EDIT: looked at the manual for the zyxel switch it will require authentication for its ports, but it won't authenticate itself to the LEDE switches. That's ok, just one way auth is better than nothing. Further EDIT: physical security for the links between the switch and the bridge filters and the router is important. IF no one can monkey with either end of the wire, then you have a much better assurance that no one can inject packets.

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Further thoughts:

There's really not a need to have 3 separate LEDE bridge-filters. Run a single bridge filter that participates in multiple VLANS. Yes this reduces your isolation marginally if a massive compromise can occur, but really, someone hacks your IPFire install, hacks your port security, and hacks your ssh into the LEDE device... are you really that big a target? Much more likely you're trying to keep compromised apps installed on Android devices from automatically compromising machines in your LAN right? You have to decide what your credible threats are. all bets are off if you are housing billions in bitcoin or some such thing.

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I don’t want to overstate my security concerns. They really are moderate. The motivator to do this is an impending move. That coupled with wanting to try out some additional services like a Web Proxy, Virus Scanner, etc., but only, if it improves security without adding layers of complexity that become too difficult to manage or setup. It’s balancing act. I anticipate some of this will be a challenge for me, since network architecture, firewall setup, VLANs, etc. is not really my forte. So thanks for the feedback!

I am not settled on IPFire. I once installed it as a test. It was fairly straightforward, but I found the English speaking support forum is not very active, which concerns me. Do you have any experience with it or OPNsense?

I would be running IPFire on a full size desktop. It uses a half-size dual port NIC and a built in NIC. It would be positioned directly after the first LEDE firewall / router:

Cable modem > LEDE firewall / router > IPFire.

The reason for this I glanced from the documentation that I referenced in my original post. The author suggested to turn all services off on that LEDE firewall / router including LUCI as to limit the attack surface. So I kept it in my design. But maybe that just adds a layer of complexity without improving the security? A typical IPFire setup based on the IPFire documentation has the device directly connected to the modem:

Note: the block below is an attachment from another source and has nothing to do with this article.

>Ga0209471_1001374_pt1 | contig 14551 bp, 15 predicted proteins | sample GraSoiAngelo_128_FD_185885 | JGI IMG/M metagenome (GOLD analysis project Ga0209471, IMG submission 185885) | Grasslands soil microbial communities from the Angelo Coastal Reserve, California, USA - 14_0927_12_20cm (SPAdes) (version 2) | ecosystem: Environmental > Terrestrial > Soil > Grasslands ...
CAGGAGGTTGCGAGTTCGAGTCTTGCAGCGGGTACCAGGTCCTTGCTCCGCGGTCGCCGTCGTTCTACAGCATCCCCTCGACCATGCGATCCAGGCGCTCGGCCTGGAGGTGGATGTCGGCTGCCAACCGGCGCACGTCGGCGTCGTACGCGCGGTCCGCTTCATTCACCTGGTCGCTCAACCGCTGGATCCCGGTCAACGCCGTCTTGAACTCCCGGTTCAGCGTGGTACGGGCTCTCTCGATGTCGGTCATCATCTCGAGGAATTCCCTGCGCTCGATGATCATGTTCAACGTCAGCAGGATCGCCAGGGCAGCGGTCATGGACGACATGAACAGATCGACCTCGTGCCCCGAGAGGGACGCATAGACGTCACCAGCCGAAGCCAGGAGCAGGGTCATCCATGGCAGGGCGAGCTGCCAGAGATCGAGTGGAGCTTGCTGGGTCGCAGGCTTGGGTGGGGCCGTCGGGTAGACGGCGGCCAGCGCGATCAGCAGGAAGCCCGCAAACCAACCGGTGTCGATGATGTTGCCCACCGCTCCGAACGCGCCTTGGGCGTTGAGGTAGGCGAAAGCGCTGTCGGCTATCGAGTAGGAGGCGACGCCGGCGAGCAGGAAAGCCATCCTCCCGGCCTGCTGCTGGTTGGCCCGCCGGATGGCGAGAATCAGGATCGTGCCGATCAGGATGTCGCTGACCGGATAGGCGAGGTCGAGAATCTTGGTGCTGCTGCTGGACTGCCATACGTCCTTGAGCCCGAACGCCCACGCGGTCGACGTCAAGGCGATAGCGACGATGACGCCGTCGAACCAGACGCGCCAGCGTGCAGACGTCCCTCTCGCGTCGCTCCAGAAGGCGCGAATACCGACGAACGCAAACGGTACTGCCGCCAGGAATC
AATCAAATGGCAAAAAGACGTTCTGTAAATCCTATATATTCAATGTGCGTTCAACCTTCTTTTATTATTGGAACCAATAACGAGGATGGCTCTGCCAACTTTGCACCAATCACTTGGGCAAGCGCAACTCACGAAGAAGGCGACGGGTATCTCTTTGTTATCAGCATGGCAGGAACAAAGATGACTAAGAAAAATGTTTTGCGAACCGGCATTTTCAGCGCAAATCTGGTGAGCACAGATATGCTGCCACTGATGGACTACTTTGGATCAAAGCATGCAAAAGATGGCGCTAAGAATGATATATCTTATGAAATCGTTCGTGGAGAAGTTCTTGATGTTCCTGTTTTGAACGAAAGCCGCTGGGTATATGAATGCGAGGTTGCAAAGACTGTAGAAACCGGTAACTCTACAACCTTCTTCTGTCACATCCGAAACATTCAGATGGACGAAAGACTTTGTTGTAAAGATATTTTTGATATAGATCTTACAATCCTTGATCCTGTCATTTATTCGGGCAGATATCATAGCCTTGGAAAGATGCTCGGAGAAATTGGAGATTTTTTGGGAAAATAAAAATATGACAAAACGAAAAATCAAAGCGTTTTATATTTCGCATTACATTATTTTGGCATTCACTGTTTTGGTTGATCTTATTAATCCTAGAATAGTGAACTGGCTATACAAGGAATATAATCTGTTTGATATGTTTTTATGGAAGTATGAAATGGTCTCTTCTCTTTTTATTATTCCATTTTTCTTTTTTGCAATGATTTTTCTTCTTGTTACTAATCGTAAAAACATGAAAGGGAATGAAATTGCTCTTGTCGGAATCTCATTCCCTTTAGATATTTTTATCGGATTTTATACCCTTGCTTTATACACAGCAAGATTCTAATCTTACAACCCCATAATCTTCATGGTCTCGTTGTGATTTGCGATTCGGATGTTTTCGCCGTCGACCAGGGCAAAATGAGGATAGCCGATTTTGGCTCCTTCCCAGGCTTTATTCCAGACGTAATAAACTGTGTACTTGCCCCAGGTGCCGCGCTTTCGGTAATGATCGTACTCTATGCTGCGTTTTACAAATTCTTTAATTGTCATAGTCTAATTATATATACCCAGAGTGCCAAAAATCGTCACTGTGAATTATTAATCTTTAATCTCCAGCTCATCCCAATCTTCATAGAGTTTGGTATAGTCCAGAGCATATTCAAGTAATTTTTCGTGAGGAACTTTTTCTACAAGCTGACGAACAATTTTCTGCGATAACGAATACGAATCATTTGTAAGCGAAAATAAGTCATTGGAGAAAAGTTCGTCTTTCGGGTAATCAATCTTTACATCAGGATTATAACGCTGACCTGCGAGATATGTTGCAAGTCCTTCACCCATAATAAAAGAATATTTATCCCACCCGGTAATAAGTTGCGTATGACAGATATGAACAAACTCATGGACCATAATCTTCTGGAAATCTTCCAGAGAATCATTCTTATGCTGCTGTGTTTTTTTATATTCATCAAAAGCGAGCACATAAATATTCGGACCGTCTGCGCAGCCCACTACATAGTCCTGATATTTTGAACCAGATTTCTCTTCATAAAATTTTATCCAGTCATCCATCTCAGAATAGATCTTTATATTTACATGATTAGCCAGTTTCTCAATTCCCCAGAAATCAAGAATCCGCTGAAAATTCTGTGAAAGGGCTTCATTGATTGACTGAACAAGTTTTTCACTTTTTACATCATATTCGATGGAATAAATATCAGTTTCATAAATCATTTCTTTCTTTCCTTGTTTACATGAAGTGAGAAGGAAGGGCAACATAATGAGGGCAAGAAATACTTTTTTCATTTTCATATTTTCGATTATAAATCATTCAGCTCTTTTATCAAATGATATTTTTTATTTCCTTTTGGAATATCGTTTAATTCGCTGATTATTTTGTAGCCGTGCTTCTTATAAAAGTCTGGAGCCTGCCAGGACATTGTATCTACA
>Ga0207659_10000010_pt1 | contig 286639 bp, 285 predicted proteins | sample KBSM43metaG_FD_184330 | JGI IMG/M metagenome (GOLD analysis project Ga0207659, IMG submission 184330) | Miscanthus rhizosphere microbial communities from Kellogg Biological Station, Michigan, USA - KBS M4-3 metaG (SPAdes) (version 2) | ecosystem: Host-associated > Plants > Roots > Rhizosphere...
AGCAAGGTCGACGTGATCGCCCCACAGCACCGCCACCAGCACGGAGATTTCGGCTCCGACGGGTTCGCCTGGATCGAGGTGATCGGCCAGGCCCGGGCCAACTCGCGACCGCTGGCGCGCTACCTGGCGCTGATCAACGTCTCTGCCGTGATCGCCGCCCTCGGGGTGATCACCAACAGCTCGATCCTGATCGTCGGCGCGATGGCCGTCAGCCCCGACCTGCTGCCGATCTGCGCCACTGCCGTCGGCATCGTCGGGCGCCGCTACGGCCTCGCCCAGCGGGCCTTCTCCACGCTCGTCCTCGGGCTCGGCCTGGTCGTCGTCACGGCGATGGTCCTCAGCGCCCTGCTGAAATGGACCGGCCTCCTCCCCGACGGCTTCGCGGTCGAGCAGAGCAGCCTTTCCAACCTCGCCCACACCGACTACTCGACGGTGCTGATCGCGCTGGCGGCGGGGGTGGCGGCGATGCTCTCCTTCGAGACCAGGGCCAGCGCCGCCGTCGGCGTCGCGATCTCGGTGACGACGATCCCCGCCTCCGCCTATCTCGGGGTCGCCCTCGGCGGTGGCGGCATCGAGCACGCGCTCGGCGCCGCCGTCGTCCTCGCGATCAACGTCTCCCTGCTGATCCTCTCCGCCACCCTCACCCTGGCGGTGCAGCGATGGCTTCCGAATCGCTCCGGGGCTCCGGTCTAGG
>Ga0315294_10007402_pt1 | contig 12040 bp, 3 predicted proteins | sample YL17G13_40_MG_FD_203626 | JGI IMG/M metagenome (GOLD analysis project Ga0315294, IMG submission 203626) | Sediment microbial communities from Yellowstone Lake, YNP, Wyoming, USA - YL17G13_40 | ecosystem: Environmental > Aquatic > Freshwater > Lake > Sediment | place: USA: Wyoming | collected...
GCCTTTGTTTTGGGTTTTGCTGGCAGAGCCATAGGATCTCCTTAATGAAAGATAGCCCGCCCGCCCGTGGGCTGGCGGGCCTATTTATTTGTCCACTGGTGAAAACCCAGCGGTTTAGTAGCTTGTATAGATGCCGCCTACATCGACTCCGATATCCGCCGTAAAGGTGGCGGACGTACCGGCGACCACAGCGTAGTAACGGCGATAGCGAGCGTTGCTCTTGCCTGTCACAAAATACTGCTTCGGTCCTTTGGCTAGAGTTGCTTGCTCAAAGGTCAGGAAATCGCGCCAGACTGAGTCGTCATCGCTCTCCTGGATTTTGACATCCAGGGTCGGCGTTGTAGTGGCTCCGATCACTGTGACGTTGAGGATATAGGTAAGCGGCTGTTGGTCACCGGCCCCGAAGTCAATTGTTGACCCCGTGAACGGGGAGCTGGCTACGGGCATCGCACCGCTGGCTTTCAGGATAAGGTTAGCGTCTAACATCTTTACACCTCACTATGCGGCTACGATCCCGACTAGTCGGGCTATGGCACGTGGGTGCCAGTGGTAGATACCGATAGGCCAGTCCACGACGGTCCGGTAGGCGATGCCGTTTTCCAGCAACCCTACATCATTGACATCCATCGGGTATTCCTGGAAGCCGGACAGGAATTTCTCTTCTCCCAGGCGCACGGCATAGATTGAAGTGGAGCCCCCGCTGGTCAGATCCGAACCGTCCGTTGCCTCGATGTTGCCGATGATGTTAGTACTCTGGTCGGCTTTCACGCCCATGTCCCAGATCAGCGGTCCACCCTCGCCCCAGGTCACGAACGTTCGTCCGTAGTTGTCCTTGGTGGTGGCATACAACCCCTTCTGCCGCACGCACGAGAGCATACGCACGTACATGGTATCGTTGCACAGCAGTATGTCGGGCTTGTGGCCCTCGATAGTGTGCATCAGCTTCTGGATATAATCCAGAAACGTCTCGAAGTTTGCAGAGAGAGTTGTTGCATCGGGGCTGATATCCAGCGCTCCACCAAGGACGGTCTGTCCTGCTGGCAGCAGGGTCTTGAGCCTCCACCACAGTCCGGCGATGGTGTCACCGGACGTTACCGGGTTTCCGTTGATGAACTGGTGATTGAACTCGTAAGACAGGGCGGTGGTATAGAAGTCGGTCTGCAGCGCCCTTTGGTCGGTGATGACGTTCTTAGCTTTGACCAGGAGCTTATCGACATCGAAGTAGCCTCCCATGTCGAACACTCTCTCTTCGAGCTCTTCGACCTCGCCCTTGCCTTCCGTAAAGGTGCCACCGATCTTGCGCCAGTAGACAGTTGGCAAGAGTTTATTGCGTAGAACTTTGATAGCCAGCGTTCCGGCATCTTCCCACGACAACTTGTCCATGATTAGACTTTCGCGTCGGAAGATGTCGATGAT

Cable modem > (RED) IPFire > LAN (BLUE, GREEN, ORANGE).

The color scheme is to denote trusted (GREEN), untrusted (BLUE) and DMZ (ORANGE) zones. Typically during setup one assigns each zone to a NIC. I believe it’s possible to bond NICs in IPFire to provide redundancy, but I have no first hand experience with it. I also believe it’s possible to assign zones to VLANS, if the hardware lacks the necessary amount of NICs to accommodate all zones (or more).

BTW, the cable modem would be directly connected to the IPFire or LEDE via a wired connection; it’s not a wireless connection. The modem itself does not provide any wireless or routing functionality. So I guess the first question at this point is: is it really necessary to add LEDE between the cable modem and IPFire? I believe you recommend one or the other not both; otherwise I’ll be doing double NAT?

Let’s move on to the other three LEDEs to the right of the IPFire device. No I don’t see myself as a high risk target; no State secrets kept on my network. Maybe I need to think smaller, simpler.

Thank you for introducing me to the concept of working with 802.1x.

Access to the physical devices is restricted and security is guaranteed. I think I will skip the 802.1x authentication altogether, since it implies that devices could only me managed by being physically connected to the switch on an assigned port, if I understand correctly. I prefer to be able to manage all devices over the network. This should be possible via VLANs in combination with the managed switch. I will need to think about this some more.

Nah, you’re right I am a small fish. Unmanaged devices that seldom receive updates are my biggest concern, i.e. KRACKER and some of the more recent Android exploits, media devices, IP cameras, etc.. Again I am mostly motivated to re-think my security right now because I will move soon; I own several consumer grade WiFi routers that are compatible with Tomato or LEDE; and because I am interested in some of the features IPFire has on offer. I appreciate your recommendation of the Zyxel switch. I have an ancient Dell PowerConnect 5324 that I believe supports VLANs.